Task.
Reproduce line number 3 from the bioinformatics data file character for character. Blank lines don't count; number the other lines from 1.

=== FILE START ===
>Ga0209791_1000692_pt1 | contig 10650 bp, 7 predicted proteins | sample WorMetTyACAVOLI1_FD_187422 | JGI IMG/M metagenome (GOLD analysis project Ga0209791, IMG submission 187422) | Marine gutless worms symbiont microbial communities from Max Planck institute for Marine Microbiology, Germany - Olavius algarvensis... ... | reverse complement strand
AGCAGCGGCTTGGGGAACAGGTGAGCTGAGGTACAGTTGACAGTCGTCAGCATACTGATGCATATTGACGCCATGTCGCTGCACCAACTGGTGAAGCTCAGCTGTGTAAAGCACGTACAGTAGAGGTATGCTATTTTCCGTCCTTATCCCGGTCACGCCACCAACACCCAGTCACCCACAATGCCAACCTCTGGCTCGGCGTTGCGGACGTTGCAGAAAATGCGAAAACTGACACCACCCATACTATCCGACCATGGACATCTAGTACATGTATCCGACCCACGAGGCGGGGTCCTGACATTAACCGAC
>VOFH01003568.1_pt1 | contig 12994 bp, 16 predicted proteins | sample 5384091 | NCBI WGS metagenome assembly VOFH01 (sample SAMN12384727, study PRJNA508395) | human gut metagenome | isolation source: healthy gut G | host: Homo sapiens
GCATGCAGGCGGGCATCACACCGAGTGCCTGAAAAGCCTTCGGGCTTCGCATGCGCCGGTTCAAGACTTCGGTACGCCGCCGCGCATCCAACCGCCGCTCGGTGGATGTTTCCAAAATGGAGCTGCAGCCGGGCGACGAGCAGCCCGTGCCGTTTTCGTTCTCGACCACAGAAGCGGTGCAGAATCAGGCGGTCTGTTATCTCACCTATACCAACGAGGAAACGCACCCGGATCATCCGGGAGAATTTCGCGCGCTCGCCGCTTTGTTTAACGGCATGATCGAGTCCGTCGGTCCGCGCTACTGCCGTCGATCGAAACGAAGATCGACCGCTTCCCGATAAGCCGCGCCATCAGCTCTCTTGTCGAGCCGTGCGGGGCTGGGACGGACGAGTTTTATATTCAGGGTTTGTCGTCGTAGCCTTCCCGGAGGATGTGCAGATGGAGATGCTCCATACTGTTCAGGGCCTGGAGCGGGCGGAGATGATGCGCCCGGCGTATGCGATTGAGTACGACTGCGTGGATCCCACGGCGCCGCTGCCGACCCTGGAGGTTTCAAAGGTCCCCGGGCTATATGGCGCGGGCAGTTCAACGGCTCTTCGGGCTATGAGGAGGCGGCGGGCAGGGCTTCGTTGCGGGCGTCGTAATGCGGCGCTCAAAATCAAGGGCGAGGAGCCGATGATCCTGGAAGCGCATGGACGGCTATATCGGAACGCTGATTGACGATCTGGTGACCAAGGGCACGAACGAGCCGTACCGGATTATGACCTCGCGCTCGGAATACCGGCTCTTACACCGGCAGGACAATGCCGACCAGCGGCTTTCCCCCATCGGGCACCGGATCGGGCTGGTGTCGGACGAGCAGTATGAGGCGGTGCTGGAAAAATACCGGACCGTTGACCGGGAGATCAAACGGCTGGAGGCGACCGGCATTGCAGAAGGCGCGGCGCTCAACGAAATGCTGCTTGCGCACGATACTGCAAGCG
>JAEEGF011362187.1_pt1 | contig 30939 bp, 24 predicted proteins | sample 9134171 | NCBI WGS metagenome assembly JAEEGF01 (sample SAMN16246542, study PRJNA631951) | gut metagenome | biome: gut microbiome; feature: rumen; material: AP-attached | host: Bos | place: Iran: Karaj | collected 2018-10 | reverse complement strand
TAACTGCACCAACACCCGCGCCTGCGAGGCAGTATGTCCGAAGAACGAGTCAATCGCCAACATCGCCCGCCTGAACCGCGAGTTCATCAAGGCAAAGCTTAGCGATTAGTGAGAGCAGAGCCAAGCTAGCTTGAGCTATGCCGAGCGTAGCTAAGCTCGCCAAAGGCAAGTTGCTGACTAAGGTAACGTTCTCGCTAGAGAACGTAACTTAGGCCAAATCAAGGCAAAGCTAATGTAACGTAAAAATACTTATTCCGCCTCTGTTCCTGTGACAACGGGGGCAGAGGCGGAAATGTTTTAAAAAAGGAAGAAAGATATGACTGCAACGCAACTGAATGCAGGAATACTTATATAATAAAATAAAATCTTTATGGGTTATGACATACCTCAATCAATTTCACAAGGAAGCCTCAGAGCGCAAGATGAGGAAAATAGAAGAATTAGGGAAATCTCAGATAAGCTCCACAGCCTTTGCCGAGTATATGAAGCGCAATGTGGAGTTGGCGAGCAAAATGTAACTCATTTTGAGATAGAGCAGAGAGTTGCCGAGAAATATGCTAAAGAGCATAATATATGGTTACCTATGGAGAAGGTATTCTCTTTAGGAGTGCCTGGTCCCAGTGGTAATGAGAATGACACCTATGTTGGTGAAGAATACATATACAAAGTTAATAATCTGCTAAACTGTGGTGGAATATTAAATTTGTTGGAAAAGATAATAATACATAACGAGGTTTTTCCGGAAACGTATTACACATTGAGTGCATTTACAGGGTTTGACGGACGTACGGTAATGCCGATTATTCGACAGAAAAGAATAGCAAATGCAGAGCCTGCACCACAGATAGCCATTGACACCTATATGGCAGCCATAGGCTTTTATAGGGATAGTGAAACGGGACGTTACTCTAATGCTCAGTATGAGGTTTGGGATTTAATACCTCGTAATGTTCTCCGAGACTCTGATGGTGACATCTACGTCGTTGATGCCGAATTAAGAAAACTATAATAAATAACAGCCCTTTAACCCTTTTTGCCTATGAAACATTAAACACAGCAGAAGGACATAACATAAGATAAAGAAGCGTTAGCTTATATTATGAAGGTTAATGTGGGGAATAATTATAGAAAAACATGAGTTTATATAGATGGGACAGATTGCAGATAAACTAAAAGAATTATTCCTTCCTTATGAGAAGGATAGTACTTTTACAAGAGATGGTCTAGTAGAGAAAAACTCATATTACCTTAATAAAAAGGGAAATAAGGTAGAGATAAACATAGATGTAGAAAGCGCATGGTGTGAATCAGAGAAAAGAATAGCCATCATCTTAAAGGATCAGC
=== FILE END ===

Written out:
>VOFH01003568.1_pt1 | contig 12994 bp, 16 predicted proteins | sample 5384091 | NCBI WGS metagenome assembly VOFH01 (sample SAMN12384727, study PRJNA508395) | human gut metagenome | isolation source: healthy gut G | host: Homo sapiens